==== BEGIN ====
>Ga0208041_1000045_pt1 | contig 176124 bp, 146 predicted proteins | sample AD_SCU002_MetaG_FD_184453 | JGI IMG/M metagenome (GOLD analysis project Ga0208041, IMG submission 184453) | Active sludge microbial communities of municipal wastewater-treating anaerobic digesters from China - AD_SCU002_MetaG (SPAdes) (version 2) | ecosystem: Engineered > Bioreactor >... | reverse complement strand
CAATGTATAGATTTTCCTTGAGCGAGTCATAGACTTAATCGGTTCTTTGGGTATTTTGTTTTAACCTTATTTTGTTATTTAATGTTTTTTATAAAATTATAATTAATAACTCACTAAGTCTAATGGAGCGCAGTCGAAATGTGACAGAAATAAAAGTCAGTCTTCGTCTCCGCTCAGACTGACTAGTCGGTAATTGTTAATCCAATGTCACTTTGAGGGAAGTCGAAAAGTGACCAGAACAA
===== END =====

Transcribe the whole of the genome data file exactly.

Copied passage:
>Ga0208041_1000045_pt1 | contig 176124 bp, 146 predicted proteins | sample AD_SCU002_MetaG_FD_184453 | JGI IMG/M metagenome (GOLD analysis project Ga0208041, IMG submission 184453) | Active sludge microbial communities of municipal wastewater-treating anaerobic digesters from China - AD_SCU002_MetaG (SPAdes) (version 2) | ecosystem: Engineered > Bioreactor >... | reverse complement strand
CAATGTATAGATTTTCCTTGAGCGAGTCATAGACTTAATCGGTTCTTTGGGTATTTTGTTTTAACCTTATTTTGTTATTTAATGTTTTTTATAAAATTATAATTAATAACTCACTAAGTCTAATGGAGCGCAGTCGAAATGTGACAGAAATAAAAGTCAGTCTTCGTCTCCGCTCAGACTGACTAGTCGGTAATTGTTAATCCAATGTCACTTTGAGGGAAGTCGAAAAGTGACCAGAACAA